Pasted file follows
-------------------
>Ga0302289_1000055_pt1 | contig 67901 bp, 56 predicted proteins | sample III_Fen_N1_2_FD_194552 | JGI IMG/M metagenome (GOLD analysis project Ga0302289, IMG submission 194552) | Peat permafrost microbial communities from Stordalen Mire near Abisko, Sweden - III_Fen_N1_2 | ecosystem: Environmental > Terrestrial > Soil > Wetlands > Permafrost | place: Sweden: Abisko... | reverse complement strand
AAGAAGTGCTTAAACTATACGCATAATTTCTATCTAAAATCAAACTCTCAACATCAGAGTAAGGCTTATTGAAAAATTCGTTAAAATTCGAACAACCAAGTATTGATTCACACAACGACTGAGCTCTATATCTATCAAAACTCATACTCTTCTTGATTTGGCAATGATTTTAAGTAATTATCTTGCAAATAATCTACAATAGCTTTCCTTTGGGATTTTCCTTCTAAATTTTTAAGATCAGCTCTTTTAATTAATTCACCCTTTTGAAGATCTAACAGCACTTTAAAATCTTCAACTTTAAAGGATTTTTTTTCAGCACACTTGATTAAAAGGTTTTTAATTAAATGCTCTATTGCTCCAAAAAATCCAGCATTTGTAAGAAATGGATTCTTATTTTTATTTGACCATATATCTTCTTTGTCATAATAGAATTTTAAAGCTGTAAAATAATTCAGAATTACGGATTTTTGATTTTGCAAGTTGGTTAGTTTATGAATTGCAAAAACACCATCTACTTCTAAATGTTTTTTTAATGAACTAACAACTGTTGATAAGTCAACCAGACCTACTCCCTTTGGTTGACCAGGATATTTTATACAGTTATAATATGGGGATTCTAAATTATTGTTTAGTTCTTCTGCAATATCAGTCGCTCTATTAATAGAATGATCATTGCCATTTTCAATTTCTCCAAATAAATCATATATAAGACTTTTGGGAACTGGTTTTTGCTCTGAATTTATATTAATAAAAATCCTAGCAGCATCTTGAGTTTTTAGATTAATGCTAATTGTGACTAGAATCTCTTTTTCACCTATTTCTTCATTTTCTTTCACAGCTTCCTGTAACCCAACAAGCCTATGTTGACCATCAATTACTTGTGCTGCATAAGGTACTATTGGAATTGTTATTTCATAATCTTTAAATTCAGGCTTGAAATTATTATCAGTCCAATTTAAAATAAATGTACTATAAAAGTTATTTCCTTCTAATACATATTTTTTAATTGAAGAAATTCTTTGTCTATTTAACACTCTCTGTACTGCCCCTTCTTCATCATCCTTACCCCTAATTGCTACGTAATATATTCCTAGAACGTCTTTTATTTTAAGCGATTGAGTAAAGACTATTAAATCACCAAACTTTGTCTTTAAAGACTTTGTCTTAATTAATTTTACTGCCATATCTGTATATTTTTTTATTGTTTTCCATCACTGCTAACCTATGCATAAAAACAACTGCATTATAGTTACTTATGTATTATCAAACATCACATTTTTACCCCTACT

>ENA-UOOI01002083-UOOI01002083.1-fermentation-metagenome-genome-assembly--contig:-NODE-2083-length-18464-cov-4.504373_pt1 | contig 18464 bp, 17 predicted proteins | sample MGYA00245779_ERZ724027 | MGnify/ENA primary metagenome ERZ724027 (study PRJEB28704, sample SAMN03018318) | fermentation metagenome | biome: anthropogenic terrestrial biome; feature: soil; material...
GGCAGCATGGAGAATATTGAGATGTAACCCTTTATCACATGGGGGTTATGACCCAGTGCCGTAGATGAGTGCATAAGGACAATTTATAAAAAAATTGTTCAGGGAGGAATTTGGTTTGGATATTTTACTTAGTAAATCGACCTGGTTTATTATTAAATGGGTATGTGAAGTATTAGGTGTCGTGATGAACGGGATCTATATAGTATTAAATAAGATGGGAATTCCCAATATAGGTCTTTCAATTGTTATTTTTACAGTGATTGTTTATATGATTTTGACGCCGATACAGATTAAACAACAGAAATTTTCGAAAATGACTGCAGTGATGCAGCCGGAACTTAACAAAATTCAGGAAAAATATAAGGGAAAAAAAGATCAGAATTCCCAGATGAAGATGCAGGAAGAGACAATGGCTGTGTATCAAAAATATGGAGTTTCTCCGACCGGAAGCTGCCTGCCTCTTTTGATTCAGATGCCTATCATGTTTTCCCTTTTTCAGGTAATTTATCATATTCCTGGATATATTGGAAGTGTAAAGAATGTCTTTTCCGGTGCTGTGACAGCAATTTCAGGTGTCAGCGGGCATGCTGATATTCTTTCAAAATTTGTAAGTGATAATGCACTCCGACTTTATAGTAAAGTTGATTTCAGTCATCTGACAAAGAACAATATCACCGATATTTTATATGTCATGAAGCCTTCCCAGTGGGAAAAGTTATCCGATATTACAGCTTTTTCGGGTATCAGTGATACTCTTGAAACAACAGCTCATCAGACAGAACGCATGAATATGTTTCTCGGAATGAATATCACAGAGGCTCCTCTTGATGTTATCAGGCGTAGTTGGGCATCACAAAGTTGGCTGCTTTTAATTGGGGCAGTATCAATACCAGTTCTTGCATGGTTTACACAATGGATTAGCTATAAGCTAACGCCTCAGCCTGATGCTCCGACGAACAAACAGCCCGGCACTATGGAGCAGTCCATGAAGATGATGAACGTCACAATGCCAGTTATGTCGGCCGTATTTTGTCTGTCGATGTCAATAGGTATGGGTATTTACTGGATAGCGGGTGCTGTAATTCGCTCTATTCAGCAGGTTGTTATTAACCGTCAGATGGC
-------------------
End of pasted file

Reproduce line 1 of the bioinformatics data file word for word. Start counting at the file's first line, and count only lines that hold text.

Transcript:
>Ga0302289_1000055_pt1 | contig 67901 bp, 56 predicted proteins | sample III_Fen_N1_2_FD_194552 | JGI IMG/M metagenome (GOLD analysis project Ga0302289, IMG submission 194552) | Peat permafrost microbial communities from Stordalen Mire near Abisko, Sweden - III_Fen_N1_2 | ecosystem: Environmental > Terrestrial > Soil > Wetlands > Permafrost | place: Sweden: Abisko... | reverse complement strand